Scott's (Dixon's) patent marble bottle.

Dixon’s Patent Marble Bottle c1888-1905

Dixon Scotts Patent 1888 Marble Bottle
Dixon Scotts Patent 1888 Marble Bottle
Dixon Scotts Patent 1888 Melbourne Exhibition Marble Bottle
Dixon Scotts Patent 1888 Melbourne Exhibition Marble Bottle

Widely known as Dixon’s patent this invention was actually registered as Scott’s patent (the managing director of P. G. Dixon & Co at the time was Alexander Scott) by the Victorian patent office in 1888. Scott’s patent only seems to have been produced in the larger (approximately 10oz) size and it would also appear that the company never allowed other manufacturers to license the idea as the only examples currently known are branded P. G. Dixon & Co. There are a number of embossing variations within these however as clearly a number of different moulds were used over the years of production. Usage seems to have stretched between the patent year of 1888 up to the early 1900s, by 1905 existing bottles suggest that the company had completely changed over to using Niagara and Dobson style marble stoppered bottles.

Scott’s patent application:

To all to whom these presents shall come I, Alexander Scott of No 77 Collins Street West, in the City of Melbourne, and colony of Victoria, Aerated Water Manufacturer send greeting, Whereas I am desirous of obtaining Royal Letters Patent for securing unto me Her Majesty’s Special License that I, my executors, administrators and assigns and such others as I or they should at any time agree with and no others should and lawfully might from time to time and at all times during the term of fourteen years to be computed from the day on which this instrument shall be left at the Office of the Registrar General make use, exercise and vend within the Colony of Victoria and its dependencies an invention for “Improvements in the construction of Aerated Water Bottles” and in order to obtain the said Letters Patent I must by an instrument in writing under my hand and seal particularly describe and ascertain the nature of the said invention and in what manner the same is to be performed, and must also enter into the covenant hereinafter contained: Now know ye that the nature of the said invention and the manner in which the same is to be performed is particularly described and ascertained in and by the following statement (that is to say):

         This invention relates to that class of aerated water bottles in which a spherical or ball stopper is prevented from falling to the bottom of the bottle by inward projections on its sides just below the bottle neck. These projections have hitherto been made in such a manner as to have a circular or an oblong space for the passage of the aerated water, and my invention consists in so compressing the sides of the bottle as to produce a space in the form of a cross, the opposite passages of which cross-shaped space may either be in a direct or in an indirect line with one another, The advantage gained by such cross-shaped passage beyond the circular or oblong passages is that it gives greater freedom and area for the discharge of the liquid from within the bottle.
         The drawings hereto attached illustrate my said invention: –
         Figure 1, shows an outside side elevation of the bottle; and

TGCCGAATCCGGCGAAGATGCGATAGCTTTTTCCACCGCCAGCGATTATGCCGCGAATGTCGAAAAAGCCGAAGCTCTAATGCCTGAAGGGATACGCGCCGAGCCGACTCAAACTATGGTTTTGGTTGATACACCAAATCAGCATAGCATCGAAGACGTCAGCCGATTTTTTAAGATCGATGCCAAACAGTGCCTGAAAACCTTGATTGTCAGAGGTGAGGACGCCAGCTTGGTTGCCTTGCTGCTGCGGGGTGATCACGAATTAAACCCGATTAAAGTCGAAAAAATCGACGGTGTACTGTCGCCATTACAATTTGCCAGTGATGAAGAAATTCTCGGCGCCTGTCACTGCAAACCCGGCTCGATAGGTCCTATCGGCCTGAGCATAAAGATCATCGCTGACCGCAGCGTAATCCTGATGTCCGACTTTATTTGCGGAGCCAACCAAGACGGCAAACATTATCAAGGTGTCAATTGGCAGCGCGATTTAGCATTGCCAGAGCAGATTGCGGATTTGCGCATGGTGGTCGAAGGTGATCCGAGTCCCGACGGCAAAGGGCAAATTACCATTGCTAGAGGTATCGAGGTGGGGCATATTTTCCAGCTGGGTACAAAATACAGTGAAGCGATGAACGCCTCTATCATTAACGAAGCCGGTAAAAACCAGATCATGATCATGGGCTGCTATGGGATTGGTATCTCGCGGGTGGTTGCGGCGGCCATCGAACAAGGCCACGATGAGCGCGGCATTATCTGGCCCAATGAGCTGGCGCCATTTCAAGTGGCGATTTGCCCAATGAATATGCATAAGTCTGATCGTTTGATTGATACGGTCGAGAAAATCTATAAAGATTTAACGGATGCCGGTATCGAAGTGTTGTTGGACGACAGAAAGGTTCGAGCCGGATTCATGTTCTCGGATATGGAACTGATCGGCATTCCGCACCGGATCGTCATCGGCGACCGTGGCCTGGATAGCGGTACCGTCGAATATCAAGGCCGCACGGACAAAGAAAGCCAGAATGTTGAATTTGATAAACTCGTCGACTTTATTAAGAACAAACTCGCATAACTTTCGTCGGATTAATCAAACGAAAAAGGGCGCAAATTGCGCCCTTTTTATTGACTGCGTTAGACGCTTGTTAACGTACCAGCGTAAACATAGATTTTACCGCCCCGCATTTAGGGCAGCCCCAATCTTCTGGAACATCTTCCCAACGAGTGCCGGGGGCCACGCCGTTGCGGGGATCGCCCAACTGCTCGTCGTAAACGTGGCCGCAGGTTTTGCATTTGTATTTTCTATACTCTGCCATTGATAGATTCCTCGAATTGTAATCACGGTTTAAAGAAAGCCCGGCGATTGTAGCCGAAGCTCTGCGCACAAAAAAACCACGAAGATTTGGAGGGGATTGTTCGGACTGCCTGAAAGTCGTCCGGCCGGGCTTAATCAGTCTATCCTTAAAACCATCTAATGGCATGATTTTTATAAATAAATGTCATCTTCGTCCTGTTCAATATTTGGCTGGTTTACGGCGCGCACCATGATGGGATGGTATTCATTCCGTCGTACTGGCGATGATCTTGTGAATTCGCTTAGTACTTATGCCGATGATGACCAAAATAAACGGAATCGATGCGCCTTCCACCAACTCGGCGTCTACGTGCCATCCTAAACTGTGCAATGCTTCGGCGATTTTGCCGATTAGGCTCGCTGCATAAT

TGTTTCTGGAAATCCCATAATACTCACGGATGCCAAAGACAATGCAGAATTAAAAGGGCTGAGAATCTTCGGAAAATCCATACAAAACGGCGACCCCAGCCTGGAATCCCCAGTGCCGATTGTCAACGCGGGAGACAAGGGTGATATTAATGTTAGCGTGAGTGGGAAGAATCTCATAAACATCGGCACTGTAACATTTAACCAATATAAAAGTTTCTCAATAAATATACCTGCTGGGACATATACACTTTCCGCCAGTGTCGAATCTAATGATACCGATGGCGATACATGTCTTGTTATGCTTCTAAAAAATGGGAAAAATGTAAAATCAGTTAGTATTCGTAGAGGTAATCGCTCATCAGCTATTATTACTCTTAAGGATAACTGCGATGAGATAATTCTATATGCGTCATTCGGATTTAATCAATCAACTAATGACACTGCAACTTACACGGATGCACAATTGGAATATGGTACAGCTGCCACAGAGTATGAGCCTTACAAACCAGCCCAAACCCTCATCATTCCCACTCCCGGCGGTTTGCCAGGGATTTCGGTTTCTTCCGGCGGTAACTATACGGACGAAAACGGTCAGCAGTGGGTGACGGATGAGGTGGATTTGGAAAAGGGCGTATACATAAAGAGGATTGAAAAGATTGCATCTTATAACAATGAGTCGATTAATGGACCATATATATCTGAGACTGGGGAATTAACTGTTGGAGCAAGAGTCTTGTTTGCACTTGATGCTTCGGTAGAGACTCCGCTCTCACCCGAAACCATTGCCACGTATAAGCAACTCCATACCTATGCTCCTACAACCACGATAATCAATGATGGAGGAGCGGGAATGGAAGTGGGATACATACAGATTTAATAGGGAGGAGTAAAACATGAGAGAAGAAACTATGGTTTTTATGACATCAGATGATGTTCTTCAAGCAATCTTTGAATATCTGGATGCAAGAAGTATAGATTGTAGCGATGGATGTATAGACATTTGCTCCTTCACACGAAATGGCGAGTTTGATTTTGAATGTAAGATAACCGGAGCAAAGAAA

Figure 2, a central vertical section of the upper part exhibiting my improvements and an elevation of the lower part of my bottle.
         Figure 3, is a section at the line a-a, Figure 1, showing my cross passage with the opposite spaces in a direct line with one another, while
         Figure 4 is a similar section to Figure 3 showing my cross passage when its opposite spaces are in an indirect line with each other.
         A is the bottle; B, the ball or stopper; and C its india-rubber seating in the mouth of the bottle; D is my cross-shaped passage; EE are the external recesses by which the internal projections to form my cross-shaped passage are produced.
         It will be noticed that when the cross shaped passage is constructed as shown in Figure 4 with the opposite spaces not in a direct line with each other, the ball stopper does not cover the whole area at the intersection of the spaces, and consequently a greater area is obtained for the inflow and discharge of the liquids into and from the bottle.
         Having thus described the nature of my invention and the manner of performing same, I would have it understood that I specifically disclaim the construction of aerated water bottles with internal projections of any other kind than those shown in my drawings. What I believe to be new and therefore claim is: –
         Aerated Water Bottles having their sides so compressed as to form an internal cross shaped or approximately cross shaped passage a little below their neck, as herein described and explained and as illustrated in my drawings.

And I do hereby for myself, my heirs, executors and administrators covenant with Her Majesty her heirs and successors that I Claim the said inventions to be a new invention as to the public use and exercise thereof and that I do not know or believe that any other person than myself is the true and first inventor of the said invention and that I will not deposit these Presents to the Office of the Registrar General with any such knowledge of belief as last aforesaid. In witness whereof I the said Alexander Scott have hereto set my hand and seal this twenty seventh day of January One Thousand Eight Hundred and Eighty-Eight.

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